MERIDIAN, Miss. (WTOK) - We all know weather can change in a matter of days in the twin states, but can those changes cause you to get sick? Local physicians say it has more to do with our actions than the way our body handles the difference.
“You are used to being outside in the warm weather, and now all of the sudden you have to be condemned inside,” said Andrea Laird, infection preventionist practitioner at Anderson Regional Medial Center. “When you are around a lot more people and when you are inside, a lot of times you are confined to smaller spaces. That right there will make viruses grow a lot more quickly.”
Laird explains that some illnesses are on the rise, including the multiple types of the flu.
“Normally in Mississippi I don’t start seeing a lot of high flu numbers until late January into early February, but I have been seeing flu numbers constantly high for the last several weeks,” explained Laird.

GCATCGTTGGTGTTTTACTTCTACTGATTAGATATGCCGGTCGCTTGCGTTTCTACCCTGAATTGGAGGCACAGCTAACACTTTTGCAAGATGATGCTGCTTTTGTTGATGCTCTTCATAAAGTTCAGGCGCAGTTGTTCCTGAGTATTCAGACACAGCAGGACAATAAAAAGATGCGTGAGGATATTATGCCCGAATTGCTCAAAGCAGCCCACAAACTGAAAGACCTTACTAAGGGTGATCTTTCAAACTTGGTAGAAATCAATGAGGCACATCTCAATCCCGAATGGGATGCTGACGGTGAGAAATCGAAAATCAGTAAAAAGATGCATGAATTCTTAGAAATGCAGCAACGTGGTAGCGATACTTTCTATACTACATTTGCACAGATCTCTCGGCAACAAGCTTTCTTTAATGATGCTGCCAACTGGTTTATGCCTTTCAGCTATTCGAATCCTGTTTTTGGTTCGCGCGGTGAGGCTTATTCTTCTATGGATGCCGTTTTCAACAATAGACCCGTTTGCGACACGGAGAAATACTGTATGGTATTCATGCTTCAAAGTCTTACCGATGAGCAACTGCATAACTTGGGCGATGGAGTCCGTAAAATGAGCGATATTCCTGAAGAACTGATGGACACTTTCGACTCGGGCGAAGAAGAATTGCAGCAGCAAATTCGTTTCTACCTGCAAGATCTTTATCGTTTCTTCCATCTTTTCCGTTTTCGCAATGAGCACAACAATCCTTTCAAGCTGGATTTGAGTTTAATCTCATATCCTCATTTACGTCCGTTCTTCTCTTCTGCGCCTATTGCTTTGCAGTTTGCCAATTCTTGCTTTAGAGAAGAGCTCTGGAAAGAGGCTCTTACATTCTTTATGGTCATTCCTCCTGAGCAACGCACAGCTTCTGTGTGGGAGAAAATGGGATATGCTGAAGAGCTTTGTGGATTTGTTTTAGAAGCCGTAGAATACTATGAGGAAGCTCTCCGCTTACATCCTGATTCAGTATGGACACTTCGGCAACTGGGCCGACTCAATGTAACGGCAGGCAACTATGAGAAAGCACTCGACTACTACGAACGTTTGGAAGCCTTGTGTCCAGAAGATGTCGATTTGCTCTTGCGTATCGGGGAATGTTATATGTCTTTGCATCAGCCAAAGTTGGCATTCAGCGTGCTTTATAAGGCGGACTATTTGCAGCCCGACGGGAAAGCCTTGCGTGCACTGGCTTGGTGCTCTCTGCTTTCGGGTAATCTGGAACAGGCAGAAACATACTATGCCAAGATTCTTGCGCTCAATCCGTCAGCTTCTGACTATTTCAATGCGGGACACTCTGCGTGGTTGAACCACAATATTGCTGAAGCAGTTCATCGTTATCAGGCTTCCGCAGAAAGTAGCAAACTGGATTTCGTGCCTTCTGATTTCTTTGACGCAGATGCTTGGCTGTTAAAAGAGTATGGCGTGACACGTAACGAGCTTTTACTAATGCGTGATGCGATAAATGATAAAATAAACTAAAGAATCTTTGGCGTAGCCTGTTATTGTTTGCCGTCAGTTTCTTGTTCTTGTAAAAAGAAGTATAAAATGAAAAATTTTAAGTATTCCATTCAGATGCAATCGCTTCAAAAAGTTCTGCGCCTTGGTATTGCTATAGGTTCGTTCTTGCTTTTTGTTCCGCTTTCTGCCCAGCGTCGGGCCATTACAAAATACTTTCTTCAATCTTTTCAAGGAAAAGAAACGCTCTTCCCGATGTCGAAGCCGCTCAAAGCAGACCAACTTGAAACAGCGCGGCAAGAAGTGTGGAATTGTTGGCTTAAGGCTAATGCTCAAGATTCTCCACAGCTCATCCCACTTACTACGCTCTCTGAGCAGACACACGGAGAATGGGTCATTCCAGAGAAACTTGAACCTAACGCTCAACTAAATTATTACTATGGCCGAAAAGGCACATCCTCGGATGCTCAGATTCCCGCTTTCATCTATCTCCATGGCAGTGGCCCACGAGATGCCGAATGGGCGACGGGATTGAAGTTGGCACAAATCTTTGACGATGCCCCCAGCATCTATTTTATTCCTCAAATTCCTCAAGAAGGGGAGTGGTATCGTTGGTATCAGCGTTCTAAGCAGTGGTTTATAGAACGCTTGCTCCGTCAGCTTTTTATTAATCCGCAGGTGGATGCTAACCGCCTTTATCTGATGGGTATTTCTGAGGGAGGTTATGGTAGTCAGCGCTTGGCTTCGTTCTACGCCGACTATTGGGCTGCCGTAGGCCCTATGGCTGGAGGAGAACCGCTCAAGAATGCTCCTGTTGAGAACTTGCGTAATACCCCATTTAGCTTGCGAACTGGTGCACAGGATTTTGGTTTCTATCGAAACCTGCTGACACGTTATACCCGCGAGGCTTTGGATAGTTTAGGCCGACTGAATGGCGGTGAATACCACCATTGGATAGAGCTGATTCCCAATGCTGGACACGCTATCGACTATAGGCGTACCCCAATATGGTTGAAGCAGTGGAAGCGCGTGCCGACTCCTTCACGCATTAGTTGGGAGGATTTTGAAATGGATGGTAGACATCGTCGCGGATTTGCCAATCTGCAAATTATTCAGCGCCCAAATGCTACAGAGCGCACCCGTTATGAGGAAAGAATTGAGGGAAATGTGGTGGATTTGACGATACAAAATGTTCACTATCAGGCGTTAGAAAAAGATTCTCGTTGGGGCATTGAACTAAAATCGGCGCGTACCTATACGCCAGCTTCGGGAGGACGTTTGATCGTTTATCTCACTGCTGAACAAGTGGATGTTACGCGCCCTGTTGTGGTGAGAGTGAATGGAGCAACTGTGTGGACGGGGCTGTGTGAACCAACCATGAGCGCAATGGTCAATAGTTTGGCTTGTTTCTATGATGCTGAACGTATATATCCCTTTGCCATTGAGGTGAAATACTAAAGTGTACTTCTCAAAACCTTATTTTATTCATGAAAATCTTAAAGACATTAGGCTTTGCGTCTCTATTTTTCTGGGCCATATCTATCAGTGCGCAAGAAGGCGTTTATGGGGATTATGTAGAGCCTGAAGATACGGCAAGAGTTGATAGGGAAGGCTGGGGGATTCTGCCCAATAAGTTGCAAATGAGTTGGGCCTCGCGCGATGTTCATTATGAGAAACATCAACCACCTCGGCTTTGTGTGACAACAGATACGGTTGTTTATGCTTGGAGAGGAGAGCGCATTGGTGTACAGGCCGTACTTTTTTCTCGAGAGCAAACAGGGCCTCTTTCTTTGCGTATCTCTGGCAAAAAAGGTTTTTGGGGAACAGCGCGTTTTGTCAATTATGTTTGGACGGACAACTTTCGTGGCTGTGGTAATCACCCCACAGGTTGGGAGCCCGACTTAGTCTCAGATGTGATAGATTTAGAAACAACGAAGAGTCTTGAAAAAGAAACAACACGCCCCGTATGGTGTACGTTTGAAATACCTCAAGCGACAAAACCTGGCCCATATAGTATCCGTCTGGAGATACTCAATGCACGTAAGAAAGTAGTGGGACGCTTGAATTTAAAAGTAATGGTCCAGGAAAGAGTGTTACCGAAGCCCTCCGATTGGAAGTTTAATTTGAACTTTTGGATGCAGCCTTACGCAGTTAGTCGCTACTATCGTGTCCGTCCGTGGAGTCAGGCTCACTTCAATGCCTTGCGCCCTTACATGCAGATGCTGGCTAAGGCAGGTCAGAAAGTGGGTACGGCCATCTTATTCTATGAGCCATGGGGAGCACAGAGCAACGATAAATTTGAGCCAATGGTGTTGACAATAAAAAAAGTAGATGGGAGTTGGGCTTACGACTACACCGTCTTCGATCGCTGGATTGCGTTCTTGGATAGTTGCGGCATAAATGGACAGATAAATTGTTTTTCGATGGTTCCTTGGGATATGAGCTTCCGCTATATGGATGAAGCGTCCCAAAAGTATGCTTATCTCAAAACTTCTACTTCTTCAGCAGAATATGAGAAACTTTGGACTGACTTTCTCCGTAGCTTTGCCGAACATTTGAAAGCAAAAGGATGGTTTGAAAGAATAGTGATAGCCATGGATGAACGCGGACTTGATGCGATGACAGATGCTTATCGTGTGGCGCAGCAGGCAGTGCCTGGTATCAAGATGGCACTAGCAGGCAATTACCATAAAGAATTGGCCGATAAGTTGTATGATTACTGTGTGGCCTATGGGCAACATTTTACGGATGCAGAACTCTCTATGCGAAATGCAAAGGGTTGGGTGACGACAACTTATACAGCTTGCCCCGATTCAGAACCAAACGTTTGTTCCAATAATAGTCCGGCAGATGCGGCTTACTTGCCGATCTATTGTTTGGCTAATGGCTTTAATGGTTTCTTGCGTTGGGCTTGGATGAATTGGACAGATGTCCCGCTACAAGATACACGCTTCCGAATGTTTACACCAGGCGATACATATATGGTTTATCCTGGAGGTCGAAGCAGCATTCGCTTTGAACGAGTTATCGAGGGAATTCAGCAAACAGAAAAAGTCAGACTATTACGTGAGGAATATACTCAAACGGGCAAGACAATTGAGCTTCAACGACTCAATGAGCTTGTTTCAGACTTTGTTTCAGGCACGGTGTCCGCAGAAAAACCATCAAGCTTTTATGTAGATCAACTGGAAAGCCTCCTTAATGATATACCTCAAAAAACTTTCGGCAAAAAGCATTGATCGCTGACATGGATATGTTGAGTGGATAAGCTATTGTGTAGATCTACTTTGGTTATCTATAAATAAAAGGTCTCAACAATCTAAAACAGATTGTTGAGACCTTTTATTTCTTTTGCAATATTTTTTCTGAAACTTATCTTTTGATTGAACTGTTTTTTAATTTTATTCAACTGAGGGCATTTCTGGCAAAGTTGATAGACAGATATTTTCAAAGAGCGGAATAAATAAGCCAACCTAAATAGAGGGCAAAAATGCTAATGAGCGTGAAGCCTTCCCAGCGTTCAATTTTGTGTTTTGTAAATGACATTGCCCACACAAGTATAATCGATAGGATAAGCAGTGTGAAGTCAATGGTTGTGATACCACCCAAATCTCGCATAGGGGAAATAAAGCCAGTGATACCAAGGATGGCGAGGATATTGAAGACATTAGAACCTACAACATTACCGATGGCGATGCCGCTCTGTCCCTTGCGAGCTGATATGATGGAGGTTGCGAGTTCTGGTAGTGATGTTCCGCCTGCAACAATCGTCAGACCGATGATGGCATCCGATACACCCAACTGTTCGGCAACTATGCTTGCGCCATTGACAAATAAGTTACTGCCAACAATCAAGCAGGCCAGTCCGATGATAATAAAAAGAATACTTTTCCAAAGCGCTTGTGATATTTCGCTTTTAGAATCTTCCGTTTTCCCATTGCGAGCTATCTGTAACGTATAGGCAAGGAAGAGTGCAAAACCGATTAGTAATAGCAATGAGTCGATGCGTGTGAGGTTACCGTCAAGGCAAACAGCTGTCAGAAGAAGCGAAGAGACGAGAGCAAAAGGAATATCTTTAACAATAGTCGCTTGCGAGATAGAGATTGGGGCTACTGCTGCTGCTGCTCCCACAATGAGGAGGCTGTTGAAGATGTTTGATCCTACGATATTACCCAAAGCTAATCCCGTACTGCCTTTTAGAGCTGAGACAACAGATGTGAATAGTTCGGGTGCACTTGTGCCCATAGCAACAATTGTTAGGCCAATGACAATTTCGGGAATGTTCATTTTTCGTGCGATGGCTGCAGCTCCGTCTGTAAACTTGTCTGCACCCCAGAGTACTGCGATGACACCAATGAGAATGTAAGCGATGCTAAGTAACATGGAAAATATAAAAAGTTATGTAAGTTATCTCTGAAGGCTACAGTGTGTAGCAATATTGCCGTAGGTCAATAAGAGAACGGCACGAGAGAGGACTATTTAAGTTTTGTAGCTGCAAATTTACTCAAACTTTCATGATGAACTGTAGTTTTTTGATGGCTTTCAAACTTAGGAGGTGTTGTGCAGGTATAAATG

The flu affects the elderly and children primarily. Some forms of the flu lead to other complications, such as pneumonia and bronchitis. There are some tips to stay healthy.
“Cover your cough. Not by covering it with your hands, but covering it with a sleeve. Always wash your hands immediately afterwards. A lot of times when you have a runny nose or a cough, you want to use Kleenex. If you use Kleenex and cough into the tissue, throw it away and wash your hands,” explained Laird.
Physicians say you need to stay three feet away from someone to not get the spray from a cough. They recommend you to talk to a doctor if you feel like you are getting sick.
“Always check your temperature. If you have a temperature that is consistently above 100.4, that is when you need to think about how well you are drinking by pushing those fluids. If you cannot keep the fever down and you have taken Tylenol and Advil and things like that over the counter and you still cannot keep the fever down, it is time to come see your physician,” said Laird.
Flu shots are still available but Laird explains that it takes two weeks to gain immunity from the flu.